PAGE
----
Amazon wants to use drones for parcel delivery, but UAVs are making their way into our lives in other ways too

1 Moving beyond warzones

The use of drones – unmanned aerial vehicles, or UAVs for short – in military conflicts remains controversial. But drones have consumer uses too, and a growing number of companies are pouring money into making them mainstream in the years ahead. One of those firms, 3D Robotics, raised $30m of funding in September, while the Federal Aviation Administration expects 30,000 drones to be flying over the US alone in 20 years' time.

2 Parrot's AR.Drone 2.0

Perhaps the best-known consumer drone is Parrot's AR.Drone, which is in its second-generation model. It's a "quadricopter" controlled from your smartphone or tablet, which is capable of zipping around for 36 minutes at a time, recording and streaming video. £279 in the UK, it has an add-on Flight Recorder accessory that uses GPS to navigate a pre-set route, and plot it on a map.

3 First Person View (FPV)

Besides UAV, another abbreviation you'll often see used when talking about consumer drones is FPV, for First Person View. That refers to drones capable of recording video as they go and streaming it so the owner can steer as if they were sitting in the drone. Some, like the AR.Drone 2.0, offer FPV through their built-in cameras. Others, like the Lehmann LA100, use cameras like the GoPro Hero3+correct, and there's plenty of sites explaining how keener owners can build their own FPV drones too.

4 Military inspiration

Having said that consumer drones are moving away from the military world, it's fair to say that a number of them take their design inspiration from the drones being used in warzones. The 4 Channel Predator/Reaper Style UAV Drone RC Plane is a miniature version of the US air force's RQ-1 Predator UAV, for example, encouraging buyers to "fly your own covert missions". For anyone who's followed the debate about military drone-related deaths, the comparison may be distasteful though.

5 Price: how high can it go?

There's a wide range of consumer drones available. Sub-£100 devices aren't a huge leap from traditional remote-controlled helicopters, with the real action happening between £200 and £400 – although prices are likely to come down over the next year or two. 3D Robotics' 3DR Iris costs $729.99 in the US, but prices go as high as $30,000 for the Aibotix Aibot X6 UAV, which is more focused on commercial use – for example, by filmmakers . Not the kind of thing you'd want to slam into a tree.

6 There's apps for them

One of the key features of consumer drones is their ability to be controlled by smartphone and tablet apps, although how open they are to developers varies. The AR.Drone led the way in terms of getting apps beyond pure controllers. AR.Race 2 runs on iPhones and iPads, and operates as a racing game for the drone, with players taking turns to complete a course as quickly as possible. Meanwhile, AR.Rescue 2 is an augmented reality game with virtual aliens that need rescuing. Expect to see more of this as drones get more popular.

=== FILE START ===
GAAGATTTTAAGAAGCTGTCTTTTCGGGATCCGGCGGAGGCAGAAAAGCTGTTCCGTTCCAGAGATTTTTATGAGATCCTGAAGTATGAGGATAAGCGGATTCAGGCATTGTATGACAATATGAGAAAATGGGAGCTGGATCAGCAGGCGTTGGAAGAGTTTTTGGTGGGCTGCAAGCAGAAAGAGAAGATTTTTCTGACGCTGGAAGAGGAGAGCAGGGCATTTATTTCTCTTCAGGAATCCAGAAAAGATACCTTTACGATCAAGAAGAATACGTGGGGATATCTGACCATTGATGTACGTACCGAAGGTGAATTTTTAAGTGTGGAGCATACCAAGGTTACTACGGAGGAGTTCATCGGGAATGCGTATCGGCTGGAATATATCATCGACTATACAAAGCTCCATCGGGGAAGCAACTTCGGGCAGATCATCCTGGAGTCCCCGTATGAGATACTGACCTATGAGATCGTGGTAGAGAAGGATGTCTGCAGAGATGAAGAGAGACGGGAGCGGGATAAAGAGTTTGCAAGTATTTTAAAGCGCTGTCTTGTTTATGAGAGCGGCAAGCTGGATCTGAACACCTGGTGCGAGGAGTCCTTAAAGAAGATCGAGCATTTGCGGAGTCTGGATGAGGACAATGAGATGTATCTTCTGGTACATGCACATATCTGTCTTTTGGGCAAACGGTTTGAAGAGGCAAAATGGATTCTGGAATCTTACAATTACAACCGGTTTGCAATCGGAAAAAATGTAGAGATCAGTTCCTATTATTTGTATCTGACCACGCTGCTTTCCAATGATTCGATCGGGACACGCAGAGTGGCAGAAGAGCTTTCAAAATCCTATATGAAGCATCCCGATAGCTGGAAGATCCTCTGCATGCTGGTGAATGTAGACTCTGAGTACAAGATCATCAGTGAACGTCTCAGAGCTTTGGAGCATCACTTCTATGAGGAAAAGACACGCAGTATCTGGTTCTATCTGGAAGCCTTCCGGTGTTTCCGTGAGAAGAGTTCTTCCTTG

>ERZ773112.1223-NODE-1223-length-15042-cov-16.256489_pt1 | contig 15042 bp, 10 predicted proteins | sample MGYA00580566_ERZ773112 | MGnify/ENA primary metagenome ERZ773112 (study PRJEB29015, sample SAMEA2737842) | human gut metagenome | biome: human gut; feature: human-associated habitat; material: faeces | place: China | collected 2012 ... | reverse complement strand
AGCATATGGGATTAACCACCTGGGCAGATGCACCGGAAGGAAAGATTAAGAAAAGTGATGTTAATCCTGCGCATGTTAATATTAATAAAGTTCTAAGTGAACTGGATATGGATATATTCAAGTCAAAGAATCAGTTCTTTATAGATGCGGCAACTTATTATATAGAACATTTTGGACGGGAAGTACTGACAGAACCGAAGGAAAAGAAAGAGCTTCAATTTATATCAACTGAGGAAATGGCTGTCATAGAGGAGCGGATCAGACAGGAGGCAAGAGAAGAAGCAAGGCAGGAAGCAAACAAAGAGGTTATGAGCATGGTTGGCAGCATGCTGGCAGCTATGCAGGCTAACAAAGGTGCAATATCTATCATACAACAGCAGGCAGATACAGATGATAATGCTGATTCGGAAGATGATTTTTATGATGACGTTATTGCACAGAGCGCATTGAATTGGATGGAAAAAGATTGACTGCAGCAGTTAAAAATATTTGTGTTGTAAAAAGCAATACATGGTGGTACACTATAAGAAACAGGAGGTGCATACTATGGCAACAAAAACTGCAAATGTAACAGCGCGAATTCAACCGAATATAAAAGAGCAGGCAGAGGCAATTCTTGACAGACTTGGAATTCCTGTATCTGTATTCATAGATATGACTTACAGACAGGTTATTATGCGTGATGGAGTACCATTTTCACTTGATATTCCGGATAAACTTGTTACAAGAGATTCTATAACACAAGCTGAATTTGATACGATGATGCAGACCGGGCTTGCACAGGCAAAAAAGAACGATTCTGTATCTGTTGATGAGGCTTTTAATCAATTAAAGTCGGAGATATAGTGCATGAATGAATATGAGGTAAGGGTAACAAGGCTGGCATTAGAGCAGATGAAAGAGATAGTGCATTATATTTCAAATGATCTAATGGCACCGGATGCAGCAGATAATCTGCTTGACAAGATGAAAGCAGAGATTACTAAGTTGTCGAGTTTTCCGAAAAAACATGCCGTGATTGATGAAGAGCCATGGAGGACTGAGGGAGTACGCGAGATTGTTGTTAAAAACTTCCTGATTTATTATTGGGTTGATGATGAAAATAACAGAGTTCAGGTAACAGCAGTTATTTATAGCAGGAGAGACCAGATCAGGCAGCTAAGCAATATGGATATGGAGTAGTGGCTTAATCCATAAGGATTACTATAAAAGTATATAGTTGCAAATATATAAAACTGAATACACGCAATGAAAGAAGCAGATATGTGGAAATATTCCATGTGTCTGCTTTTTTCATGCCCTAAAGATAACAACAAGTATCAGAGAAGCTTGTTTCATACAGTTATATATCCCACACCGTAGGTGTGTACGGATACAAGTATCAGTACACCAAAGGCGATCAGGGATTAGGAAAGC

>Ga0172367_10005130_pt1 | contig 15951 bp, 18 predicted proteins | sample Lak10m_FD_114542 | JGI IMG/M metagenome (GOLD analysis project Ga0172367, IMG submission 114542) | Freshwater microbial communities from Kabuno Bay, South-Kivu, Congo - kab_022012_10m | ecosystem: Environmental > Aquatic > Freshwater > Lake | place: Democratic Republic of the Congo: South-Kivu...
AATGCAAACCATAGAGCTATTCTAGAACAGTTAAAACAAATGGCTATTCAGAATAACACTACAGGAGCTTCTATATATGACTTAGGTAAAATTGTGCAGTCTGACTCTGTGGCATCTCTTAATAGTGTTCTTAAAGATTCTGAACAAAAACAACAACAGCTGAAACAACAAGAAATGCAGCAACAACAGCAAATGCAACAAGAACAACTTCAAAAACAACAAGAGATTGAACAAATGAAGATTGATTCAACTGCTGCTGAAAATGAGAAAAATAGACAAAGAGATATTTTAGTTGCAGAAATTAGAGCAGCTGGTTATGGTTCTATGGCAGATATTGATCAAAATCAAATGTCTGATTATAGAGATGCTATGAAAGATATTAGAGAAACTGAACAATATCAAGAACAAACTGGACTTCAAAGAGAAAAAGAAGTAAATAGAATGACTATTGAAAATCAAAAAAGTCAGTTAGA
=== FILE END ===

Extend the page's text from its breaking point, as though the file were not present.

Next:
7 Commercial uses growing

As more drones get into the hands of individuals, so they'll start using them for work. Germany has a Dönercopter delivering doner kebabs, California has a Burrito Bomber delivering burritos. Sydney firm Flirtey runs a flying book-delivery service. Journalists and activists have also used drones: US journalist Tim Pool customised a drone – the Occucopter – and flew it above the Occupy Wall Street protests to stream footage to the outside world, for example.

8 Drones aren't just about air

They are swimming and walking too. Portuguese company Azorean raised $127,000 on crowdfunding site Kickstarter to make Ziphius, which it described as "the first app-controlled aquatic drone that plays augmented reality games and shows autonomous behaviours". It's expected to go on sale in 2014. Meanwhile, the Walkera QR Infra X Smart Drone walks around the house, has sensors to avoid collisions, and can even climb the stairs.

9 Is this legal?

There's been a lot of debate – more so in the US – about the legality of non-military drones, more in connection with commercial uses and the potential for spying on people. Legal bans on commercial drones left the way clear for consumer models to come out – some of which can be used for commercial purposes. Expect to see some high-profile publicity too if anyone misuses their drone: people buzzing their neighbours' barbecues or spying on spouses or smacking someone in the face with a falling quadricopter could all spark lawsuits.

10 March into the mainstream

Consumer drones are a growing niche. There's even already a beginner's guide-style e-book: Getting Started with Hobby Quadcopters and Drones, to demystify the area. They also fit into wider trends, from GoPro and other wearable cameras to Lego Mindstorms robotics, that will make them seem less strange in time. That should make 2013 and 2014 a good time for serious discussion about the social implications of the technology.

© Guardian News and Media 2013